The vast majority of college students choose to work while they’re in school. Balancing work and school is not easy. In fact, many students see their grades drop because of the added load. Also, for adult students, it’s not uncommon to abandon a program entirely because of feeling overwhelmed between juggling work, family, and getting a degree.
However, by being strategic about how you approach work and school and some support, you can make it through and getting the degree will be all the more rewarding. Here are some tips to help plan for success while you’re still looking for the right school to attend and for after you’ve already been accepted.
What to Consider when you’re choosing a school
If you’re still evaluating your options you can check out these general considerations and use college search tools to help you get an idea of what colleges are in your area and schools with online programs that may make sense. You can then narrow that list down to a list of schools that may be a good fit and start digging into the details on the colleges websites before applying.
Here are some factors that may be a consideration for working students after narrowing down a list of schools:
The Proximity Factor
Working close to school will be a big help when those high-stress weeks come around. Having a job that is physically close to colleges that you’re interested in will allow you to spend less time and money travelling between places you have to be, and more time getting things done. On-campus jobs through work-study are a great way to stay in the same area, and can also be well paid for students that qualify.
Consider Online Classes but Tread Carefully
Most schools offer online classes throughout the semester. These are great because they provide the same credit as regular classes but allow you to work on the material on your own time. This means that while they give you more liberty to “make your own hours” but watch out, they’re harder they sound. On general, online classes tend to demand more responsibility and sometimes more work, as well. Also, if you’re looking at an online program vs. local community colleges or state colleges, make sure to check if the college in your area offers online classes, this may mean savings in tuition versus some online only programs.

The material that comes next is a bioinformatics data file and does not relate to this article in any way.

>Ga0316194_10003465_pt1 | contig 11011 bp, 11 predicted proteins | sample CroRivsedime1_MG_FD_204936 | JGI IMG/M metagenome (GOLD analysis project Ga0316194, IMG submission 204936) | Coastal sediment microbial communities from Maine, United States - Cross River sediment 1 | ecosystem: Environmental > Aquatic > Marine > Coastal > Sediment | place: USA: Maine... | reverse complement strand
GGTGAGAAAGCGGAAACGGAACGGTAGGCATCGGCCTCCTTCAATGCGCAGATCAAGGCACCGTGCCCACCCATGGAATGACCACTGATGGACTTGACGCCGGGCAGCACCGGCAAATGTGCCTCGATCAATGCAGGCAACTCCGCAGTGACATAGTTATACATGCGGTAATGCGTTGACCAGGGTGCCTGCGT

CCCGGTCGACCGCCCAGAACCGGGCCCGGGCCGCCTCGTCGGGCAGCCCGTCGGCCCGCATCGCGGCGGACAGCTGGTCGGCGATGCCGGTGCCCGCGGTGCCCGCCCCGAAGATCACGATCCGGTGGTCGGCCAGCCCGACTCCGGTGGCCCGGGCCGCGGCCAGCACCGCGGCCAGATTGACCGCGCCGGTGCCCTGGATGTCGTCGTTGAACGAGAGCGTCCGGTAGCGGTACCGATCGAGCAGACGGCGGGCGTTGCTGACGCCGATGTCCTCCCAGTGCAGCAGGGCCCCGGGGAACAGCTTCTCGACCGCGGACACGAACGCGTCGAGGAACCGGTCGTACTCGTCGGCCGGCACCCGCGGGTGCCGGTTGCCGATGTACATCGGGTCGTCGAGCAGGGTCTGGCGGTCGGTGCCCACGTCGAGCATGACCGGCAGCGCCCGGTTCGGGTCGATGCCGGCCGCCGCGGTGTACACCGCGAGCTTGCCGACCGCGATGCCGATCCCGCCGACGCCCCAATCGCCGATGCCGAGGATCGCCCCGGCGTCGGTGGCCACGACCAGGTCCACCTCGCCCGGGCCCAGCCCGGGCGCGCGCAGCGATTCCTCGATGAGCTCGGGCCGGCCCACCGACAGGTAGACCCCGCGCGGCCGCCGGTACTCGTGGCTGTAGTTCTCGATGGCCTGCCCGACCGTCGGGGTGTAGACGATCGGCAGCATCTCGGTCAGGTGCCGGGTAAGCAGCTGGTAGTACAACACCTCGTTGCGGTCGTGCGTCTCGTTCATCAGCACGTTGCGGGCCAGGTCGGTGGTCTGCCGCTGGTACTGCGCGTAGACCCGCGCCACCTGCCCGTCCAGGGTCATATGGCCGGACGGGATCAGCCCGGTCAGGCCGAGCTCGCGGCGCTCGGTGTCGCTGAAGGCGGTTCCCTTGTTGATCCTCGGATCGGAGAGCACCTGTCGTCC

Check to see if any of the programs rewards your experience
Working in an area that relates to your academic pursuit will help you get more out of both your job and your classes. Take a look at the program requirements and course catalog and see if there are classes that you can easily apply on the job or for which you can use your job for credit.
What to Consider After You’ve Already Been Accepted
If you’re accepted to school, the real heavy lifting is about to begin. It will not be easy, but you’ve got this! Here are the biggest things to consider to plan for success.
Identify roadblocks early
This may seem like stale advice but writing down your schedule for the semester will allow you to plan ahead and foresee any overlaps between your job and school-work. You can use a paper planner or an online calendar to help visualize where you may run into snags, during the semester.
A lot of jobs will have some kind of seasonality throughout the semester, which means you’ll have to spend more time, or at least more energy, on that. The same is true of school. Also, as soon as you get your syllabus, take a close look at milestones when you may need extra time, such as midterms or finals. In these cases, it may be useful to take some strategic time off of work to give you time to focus on school at critical points during the semester.